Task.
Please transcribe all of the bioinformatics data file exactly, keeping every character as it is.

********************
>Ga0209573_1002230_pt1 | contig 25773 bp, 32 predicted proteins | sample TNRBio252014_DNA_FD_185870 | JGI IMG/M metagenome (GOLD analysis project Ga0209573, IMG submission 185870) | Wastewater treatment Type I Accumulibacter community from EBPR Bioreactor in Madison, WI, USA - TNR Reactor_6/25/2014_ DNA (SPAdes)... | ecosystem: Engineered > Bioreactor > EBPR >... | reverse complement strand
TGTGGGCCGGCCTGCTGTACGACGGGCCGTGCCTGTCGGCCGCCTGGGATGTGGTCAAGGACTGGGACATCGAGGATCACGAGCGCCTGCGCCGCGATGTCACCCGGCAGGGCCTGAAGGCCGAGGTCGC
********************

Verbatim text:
>Ga0209573_1002230_pt1 | contig 25773 bp, 32 predicted proteins | sample TNRBio252014_DNA_FD_185870 | JGI IMG/M metagenome (GOLD analysis project Ga0209573, IMG submission 185870) | Wastewater treatment Type I Accumulibacter community from EBPR Bioreactor in Madison, WI, USA - TNR Reactor_6/25/2014_ DNA (SPAdes)... | ecosystem: Engineered > Bioreactor > EBPR >... | reverse complement strand
TGTGGGCCGGCCTGCTGTACGACGGGCCGTGCCTGTCGGCCGCCTGGGATGTGGTCAAGGACTGGGACATCGAGGATCACGAGCGCCTGCGCCGCGATGTCACCCGGCAGGGCCTGAAGGCCGAGGTCGC